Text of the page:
Plant synthetic biology round-up

Well, I’ve just about recovered from this week’s GARNet meeting, An Introduction to Opportunities in Plant Synthetic Biology. It was a great two days. For a report of the meeting through the medium of Twitter, including links to resources and papers from the speakers, see this Storify I made – thanks to everyone who Tweeted throughout the meeting!

I’ve rounded up a few of the resources and papers I think would be most helpful for plant scientists below. The Storify of the meeting contains more, and keep an eye on the Journal of Experimental Botany for a series of perspectives and a meeting report over the coming months.

Tools and resources:

  • CellModeller is an open source software from Jim Haseloff’s lab, which allows users to model multicellular systems. It has been used to model the growth and behavious of synthetic microbial biofilms (Rudge et al. 2012, ACS SynBio 1:345), and plant cell division and expansion (Dupuy et al. 2010, PNAS 107:2711). For toll-free links to both papers, go to the CellModeller website.
  • TAL effectors were mentioned in a number of talks, and were presented to the audience by Sebastian Schornack, who declared them fool-proof means of DNA editing. For protocols, papers, and more information see the TAL effectors website, and you can order custom TALs from Life Technologies. Sebastian is keeping a database of papers using TAL effectors on
  • Golden Gate cloning and its variants are extremely powerful tools for DNA assembly and combinatorial library construction. Speakers Giles Oldroyd and Tom Ellis have used it to great effect. Sylvestre Marrillionet explained to delegates how Golden Gate cloning was invented and what it can be used for – to find out how to use it, see his papers or get in touch with him. This website also gives a good overview and selection of useful papers.
  • Gibson Assembly is another powerful DNA assembly tool, which was presented by Jim Ajioka at the meeting. There is a very comprehensive guide to using it, including sequences and protocols, online here.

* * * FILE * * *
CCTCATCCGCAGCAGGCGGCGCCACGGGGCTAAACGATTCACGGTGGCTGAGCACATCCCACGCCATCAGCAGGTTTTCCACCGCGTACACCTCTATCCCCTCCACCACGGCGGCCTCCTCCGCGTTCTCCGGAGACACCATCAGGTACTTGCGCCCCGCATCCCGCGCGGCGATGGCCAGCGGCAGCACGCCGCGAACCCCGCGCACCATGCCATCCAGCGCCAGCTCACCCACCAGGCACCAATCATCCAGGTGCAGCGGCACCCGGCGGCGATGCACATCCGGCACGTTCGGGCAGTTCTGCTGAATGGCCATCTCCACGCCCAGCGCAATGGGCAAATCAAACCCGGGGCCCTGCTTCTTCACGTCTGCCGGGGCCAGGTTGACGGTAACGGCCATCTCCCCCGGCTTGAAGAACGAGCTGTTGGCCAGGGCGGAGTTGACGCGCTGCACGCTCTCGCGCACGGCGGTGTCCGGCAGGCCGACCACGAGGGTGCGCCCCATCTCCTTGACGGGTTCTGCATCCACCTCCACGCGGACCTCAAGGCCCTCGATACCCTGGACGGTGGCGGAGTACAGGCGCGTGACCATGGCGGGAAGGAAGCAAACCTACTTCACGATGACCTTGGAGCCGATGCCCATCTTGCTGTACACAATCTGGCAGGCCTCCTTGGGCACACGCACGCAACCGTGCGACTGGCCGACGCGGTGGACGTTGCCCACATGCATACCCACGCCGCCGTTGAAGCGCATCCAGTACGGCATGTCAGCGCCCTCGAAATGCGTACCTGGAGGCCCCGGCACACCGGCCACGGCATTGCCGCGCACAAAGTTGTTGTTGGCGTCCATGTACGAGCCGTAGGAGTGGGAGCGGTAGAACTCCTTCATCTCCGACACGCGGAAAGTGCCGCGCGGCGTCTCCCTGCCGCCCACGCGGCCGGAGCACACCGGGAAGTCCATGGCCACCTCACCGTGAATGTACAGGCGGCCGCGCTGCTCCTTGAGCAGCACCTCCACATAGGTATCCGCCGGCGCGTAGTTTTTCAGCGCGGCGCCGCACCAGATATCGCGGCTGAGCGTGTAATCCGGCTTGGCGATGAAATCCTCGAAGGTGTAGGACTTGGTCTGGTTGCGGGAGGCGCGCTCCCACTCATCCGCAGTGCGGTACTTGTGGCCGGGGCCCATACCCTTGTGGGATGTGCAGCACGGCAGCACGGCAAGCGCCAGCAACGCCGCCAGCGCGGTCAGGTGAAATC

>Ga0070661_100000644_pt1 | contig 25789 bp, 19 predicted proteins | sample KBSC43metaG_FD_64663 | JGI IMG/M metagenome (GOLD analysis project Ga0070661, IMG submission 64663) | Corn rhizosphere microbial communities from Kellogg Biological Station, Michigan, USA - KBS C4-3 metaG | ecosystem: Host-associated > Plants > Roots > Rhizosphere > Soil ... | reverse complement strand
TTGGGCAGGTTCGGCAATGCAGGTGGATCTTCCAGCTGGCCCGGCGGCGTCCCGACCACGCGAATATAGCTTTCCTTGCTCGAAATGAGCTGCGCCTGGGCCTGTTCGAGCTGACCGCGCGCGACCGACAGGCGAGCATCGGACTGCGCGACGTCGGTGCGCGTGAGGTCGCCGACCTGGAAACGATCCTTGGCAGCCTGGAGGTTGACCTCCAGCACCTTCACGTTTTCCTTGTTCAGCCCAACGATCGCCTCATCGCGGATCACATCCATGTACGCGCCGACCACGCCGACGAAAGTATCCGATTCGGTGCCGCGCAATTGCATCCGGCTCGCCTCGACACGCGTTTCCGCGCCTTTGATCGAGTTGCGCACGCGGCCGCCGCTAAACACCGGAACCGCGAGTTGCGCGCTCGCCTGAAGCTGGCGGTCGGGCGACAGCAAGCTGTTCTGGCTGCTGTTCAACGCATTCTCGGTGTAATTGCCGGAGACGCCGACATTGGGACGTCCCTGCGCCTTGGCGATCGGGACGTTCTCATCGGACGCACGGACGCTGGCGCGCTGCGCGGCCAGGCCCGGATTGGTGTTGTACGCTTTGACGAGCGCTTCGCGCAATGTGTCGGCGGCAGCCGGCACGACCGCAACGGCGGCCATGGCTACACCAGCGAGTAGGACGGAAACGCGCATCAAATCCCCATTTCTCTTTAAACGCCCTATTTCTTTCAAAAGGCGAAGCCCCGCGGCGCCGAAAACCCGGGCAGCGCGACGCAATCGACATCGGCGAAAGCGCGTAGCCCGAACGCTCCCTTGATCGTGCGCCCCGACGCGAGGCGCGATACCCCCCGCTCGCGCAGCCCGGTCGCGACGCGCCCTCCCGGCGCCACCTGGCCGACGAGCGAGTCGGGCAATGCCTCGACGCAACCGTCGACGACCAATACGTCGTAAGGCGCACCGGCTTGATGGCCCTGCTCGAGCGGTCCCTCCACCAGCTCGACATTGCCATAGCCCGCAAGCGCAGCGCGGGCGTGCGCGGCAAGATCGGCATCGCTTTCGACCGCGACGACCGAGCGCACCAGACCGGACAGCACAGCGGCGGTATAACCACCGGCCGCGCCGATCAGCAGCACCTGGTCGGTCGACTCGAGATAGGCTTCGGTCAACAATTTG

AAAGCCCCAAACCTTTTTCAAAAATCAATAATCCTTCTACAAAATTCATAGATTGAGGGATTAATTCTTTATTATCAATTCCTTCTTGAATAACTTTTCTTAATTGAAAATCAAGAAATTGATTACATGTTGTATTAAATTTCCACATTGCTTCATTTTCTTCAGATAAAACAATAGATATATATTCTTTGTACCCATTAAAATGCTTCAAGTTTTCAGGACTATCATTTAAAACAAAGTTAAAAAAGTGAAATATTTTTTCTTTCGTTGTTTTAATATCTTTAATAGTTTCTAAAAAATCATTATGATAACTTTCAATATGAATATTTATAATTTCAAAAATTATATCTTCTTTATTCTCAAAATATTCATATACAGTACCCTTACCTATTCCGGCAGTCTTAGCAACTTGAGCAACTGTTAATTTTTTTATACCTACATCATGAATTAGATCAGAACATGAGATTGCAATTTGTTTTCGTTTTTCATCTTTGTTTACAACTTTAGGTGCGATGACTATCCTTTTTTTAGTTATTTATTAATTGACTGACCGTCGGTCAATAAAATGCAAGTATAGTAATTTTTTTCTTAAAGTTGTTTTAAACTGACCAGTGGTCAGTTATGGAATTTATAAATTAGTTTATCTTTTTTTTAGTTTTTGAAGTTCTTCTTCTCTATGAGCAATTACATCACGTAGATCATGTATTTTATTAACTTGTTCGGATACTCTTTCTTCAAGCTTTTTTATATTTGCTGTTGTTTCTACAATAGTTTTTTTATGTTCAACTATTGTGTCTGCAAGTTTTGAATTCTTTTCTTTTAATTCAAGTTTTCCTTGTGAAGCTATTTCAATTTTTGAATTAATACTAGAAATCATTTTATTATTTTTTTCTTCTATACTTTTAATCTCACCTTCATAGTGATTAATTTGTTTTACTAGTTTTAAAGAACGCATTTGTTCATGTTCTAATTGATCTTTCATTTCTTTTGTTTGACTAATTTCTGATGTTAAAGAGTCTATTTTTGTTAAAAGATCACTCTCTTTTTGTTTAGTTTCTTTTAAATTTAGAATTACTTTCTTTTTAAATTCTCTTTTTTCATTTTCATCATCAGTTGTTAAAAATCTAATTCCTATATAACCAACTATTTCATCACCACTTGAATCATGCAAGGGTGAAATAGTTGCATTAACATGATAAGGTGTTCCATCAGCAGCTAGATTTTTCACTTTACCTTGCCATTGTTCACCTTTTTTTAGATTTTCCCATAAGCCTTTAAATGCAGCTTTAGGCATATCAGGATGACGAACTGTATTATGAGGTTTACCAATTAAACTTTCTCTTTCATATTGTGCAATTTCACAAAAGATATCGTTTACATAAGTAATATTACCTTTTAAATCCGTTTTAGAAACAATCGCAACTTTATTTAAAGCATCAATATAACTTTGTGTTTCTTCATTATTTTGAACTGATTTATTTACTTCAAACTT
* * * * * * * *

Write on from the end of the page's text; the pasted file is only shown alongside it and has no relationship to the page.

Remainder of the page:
• The Infobiotics Workbench was designed by speaker Natalio Krasnagor. It is a freely available framework for carrying out in silico experiments, from design to results visualisation.

Inspirational plant synthetic biology projects

  • June Medford presented the most complete plant synthetic biology project, the plants which de-colour in the presence of toxins – the synthetic signal transduction pathway that the ‘plant sentinels’ contain is published in PLOS ONE. You can see her papers, many with toll-free links, on her website. Also, if you’re looking for an adventurous post-doc position, she’s recruiting!
  • Last year Giles Oldroyd received funding from the Bill and Melinda Gates Foundation to build synthetic signalling pathways into wheat to enable sybmiosus between this global food crop and nitrogen fixing bacteria. You can see his progress so far in papers on his website.

More information and sites of interest

  • To keep up to date with synthetic biology news and funding, and to link up with possible collaborators, join the Synthetic Biology Special Interest group from the Bisosciences Knowledge Transfer Network.
  • Many of the speakers at the meeting were also at last year’s New Phytologist workshop on synthetic biology. You can see videos of the talks on YouTube, and the meeting report in New Phytologist 3:617.
  • If you’re interested in synthetic biology and want to get plugged into the community, think about going to the 2nd International Synthetic Yeast Genome Consortium Meeting. True, it’s not about green leafy things, but the techniques discussed will be relevant and you’ll make good connections.

Review papers

  • Speaker Tom Ellis recommended this recent review article from Kahl and Endy (Open Access; JBE 7:13) for an overview of available DNA assembly methods.
  • This open access 2012 review by Richard Kitney is an overview of the current situation in synthetic biology – Kitney and Freemont 2012; FEBS Letters 587:2029).

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  1. […] been working on the meeting report from last year’s An Introduction to Plant Synthetic Biology workshop for months, so we’re delighted that GARNet Chair Professor Jim Murray is going to […]

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